North Korea’s ‘Lazarus’ Hacker Group and the $625M Ronin Network DeFi Exploit

North Korea's state-backed hacking group 'Lazarus Group' has been charged by US officials of stealing $625 million from Ronin Network, the host of Axie Infinity, in March.

The Treasury Department's Office of Foreign Assets Control announced additional sanctions against an Ethereum wallet that reportedly belongs to the renowned hacker gang on Thursday, according to an announcement. According to Etherscan, the move to sanction the wallet came after the hacker transferred around 18 percent of the cash to other wallets before transferring it in batches to Tornado Cash last.

The claimed wallet address also received 13,600 ETH and 25.5 million USDC from the Ronin smart contract during the hack, according to crypto research firm Chainalysis.

“Updates to OFAC’s SDN designation for Lazarus Group confirm that the North Korean cybercriminal group was behind the March hack of Ronin Bridge, in which over $600 million worth of ETH and USDC was stolen.” Chainalysis tweeted on Thursday following the sanctions.

Tornado Cash is a completely decentralized non-custodial protocol that has gained a reputation for being favored by criminals. Smart contracts that accept token deposits from one address and enable withdrawals from a another address are used in the protocol to facilitate private transactions. Apart from the fact that those contracts function as pools that mix all submitted assets, once money are removed from those pools by a completely new address, the on-chain link between the source and the destination is severed, making it incredibly difficult to track the lost monies.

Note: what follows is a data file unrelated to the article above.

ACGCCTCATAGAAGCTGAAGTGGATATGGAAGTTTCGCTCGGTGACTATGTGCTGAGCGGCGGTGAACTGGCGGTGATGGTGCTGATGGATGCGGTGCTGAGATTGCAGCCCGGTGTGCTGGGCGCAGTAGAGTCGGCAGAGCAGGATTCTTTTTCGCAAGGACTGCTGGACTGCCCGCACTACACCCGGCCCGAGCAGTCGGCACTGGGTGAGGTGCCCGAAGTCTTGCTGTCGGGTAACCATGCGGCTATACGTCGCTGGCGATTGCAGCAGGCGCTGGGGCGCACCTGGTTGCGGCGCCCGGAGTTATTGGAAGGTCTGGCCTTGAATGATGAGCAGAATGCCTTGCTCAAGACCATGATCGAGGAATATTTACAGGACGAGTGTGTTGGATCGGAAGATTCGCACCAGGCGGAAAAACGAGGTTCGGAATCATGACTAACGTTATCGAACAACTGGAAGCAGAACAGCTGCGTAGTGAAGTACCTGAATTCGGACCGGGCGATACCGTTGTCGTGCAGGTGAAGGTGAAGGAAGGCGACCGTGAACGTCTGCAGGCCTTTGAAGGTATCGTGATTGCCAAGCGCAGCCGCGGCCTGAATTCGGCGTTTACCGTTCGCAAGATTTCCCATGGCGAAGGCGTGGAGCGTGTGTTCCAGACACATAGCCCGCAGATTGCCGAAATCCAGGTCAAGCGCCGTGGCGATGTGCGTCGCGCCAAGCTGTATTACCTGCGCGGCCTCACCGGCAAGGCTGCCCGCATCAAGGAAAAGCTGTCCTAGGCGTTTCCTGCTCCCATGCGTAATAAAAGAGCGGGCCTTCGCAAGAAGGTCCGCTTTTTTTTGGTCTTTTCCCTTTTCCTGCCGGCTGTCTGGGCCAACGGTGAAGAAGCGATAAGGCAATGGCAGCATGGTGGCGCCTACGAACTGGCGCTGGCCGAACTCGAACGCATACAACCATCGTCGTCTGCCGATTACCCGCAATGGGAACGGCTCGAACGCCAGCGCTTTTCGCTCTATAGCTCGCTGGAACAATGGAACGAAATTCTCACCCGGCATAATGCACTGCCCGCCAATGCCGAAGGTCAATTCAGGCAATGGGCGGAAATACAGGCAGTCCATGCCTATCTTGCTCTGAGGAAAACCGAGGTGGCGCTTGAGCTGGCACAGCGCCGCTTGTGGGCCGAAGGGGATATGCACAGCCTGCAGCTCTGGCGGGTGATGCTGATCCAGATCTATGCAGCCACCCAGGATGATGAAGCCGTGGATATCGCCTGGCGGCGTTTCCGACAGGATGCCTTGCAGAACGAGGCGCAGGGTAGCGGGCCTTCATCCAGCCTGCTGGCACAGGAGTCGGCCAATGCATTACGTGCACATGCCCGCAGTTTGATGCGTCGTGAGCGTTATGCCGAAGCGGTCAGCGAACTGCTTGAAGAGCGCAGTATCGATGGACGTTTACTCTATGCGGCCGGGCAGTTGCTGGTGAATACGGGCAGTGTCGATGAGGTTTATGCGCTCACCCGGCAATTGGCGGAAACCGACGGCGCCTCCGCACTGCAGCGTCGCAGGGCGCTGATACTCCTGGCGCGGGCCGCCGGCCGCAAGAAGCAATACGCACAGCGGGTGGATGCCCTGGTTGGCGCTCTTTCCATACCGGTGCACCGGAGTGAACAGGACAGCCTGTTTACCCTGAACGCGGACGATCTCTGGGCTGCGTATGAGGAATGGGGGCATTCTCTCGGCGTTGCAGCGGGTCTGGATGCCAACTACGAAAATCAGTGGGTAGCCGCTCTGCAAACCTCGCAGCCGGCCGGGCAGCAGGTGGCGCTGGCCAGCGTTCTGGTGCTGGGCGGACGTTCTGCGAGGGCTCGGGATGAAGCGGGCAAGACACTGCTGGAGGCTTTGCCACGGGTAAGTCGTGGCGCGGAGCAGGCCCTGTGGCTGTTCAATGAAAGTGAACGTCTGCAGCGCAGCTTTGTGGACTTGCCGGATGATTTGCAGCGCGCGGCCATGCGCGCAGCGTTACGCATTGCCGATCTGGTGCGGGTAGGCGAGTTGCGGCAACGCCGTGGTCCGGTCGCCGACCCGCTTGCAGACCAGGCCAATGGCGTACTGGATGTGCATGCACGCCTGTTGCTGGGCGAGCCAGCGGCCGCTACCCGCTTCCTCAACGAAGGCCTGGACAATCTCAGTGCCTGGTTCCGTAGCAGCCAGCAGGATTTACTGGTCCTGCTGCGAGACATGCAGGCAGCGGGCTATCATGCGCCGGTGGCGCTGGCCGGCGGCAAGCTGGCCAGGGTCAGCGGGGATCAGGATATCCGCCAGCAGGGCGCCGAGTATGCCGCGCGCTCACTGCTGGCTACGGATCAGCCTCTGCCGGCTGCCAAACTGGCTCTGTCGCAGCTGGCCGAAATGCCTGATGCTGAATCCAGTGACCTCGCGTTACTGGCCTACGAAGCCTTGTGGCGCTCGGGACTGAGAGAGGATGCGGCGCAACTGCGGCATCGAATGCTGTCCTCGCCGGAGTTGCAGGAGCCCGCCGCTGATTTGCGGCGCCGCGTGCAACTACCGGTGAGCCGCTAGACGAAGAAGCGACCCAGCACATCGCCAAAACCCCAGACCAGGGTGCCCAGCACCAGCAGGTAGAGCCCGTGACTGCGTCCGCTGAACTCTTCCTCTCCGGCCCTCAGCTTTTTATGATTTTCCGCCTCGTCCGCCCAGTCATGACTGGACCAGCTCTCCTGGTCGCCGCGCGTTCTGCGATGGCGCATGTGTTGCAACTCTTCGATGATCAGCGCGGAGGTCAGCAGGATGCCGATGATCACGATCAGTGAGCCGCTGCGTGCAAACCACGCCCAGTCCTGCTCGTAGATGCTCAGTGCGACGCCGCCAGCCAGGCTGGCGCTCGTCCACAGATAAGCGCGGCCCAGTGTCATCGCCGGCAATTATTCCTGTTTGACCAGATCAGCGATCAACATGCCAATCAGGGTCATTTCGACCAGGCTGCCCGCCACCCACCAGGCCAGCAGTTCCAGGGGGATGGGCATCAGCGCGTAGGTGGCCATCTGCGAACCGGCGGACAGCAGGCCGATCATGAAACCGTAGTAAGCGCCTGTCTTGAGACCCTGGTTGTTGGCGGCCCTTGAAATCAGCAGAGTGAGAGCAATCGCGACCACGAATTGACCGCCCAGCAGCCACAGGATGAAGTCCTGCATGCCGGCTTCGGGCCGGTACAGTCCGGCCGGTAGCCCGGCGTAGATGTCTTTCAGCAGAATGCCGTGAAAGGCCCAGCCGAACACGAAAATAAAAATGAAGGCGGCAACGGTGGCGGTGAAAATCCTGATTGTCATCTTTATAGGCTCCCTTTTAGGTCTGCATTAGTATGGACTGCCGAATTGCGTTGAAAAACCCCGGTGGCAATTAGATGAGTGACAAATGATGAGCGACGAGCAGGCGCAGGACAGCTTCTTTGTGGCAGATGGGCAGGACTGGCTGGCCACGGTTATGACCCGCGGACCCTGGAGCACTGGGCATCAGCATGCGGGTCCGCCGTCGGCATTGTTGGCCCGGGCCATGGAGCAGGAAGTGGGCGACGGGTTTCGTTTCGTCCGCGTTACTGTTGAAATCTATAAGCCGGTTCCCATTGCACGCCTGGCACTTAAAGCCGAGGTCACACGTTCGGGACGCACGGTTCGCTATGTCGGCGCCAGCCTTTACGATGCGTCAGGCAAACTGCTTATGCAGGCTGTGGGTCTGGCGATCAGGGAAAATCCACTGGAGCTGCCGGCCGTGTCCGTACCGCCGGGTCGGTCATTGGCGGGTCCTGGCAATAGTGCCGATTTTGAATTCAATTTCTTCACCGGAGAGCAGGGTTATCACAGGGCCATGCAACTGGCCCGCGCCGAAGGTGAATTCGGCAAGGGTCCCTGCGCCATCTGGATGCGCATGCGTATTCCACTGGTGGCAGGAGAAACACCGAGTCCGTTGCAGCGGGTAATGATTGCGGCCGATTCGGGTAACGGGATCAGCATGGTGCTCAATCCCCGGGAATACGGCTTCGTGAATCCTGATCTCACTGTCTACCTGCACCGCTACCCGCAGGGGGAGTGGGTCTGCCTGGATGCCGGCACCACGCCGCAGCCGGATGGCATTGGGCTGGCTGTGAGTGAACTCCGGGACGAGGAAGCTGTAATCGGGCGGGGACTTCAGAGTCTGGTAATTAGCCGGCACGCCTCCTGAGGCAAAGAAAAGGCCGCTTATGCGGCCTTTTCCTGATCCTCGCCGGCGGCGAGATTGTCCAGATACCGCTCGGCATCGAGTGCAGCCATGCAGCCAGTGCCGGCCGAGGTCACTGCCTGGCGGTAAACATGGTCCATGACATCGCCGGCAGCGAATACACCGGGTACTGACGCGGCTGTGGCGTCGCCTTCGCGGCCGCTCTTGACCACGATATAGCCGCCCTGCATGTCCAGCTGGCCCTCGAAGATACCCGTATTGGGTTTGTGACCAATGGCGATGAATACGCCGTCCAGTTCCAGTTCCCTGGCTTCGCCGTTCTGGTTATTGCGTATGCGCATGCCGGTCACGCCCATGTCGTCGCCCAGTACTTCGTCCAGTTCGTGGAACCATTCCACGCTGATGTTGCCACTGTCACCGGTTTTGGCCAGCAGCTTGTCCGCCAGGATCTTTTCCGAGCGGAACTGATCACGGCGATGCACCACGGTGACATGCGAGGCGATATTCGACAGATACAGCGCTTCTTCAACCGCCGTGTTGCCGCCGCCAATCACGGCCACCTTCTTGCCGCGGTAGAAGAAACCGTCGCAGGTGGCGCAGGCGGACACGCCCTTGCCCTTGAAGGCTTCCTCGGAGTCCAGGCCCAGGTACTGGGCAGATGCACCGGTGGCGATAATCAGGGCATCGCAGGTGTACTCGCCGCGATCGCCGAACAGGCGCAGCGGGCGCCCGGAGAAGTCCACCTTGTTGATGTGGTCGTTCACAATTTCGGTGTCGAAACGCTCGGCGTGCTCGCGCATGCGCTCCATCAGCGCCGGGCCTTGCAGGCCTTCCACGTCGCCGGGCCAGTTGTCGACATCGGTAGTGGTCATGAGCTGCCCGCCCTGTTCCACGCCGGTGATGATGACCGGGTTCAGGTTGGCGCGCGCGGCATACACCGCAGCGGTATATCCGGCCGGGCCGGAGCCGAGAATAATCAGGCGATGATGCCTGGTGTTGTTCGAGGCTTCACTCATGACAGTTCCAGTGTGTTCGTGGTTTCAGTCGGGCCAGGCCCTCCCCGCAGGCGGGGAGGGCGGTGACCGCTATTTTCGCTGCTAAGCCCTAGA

According to a blog post by blockchain analytics firm Elliptic, the sanctions prevent US businesses from transacting with the red-listed Ethereum account in order to prevent exploiters from paying out stolen monies from any US-listed crypto exchange.

Following the US sanctions, currency mixer Tornado cash announced on Friday that it had implemented a Chainalysis-developed tool to automatically identify and ban crypto wallets that fall under the US Office of Foreign Assets Control (OFAC) sanction list.

According to Roman Semenov, one of the protocol's founders, the change may not achieve anything. Although all Tornado Cash transactions are public and can be monitored on a block explorer, he claims that "the smart contracts are immutable," making it technically impossible to impose sanctions against the protocol.

The Ronin hack has been one of the biggest so yet, surpassing the $600 million worth of tokens taken from Polynetwork in 2021. (but later returned). As blockchain networks grow more interoperable, attacks against blockchain bridges by entities like Lazarus have increased in the last two years. The North Korean gang has also been linked to a number of other cyberattacks, the most of which seek cryptocurrency as a ransom.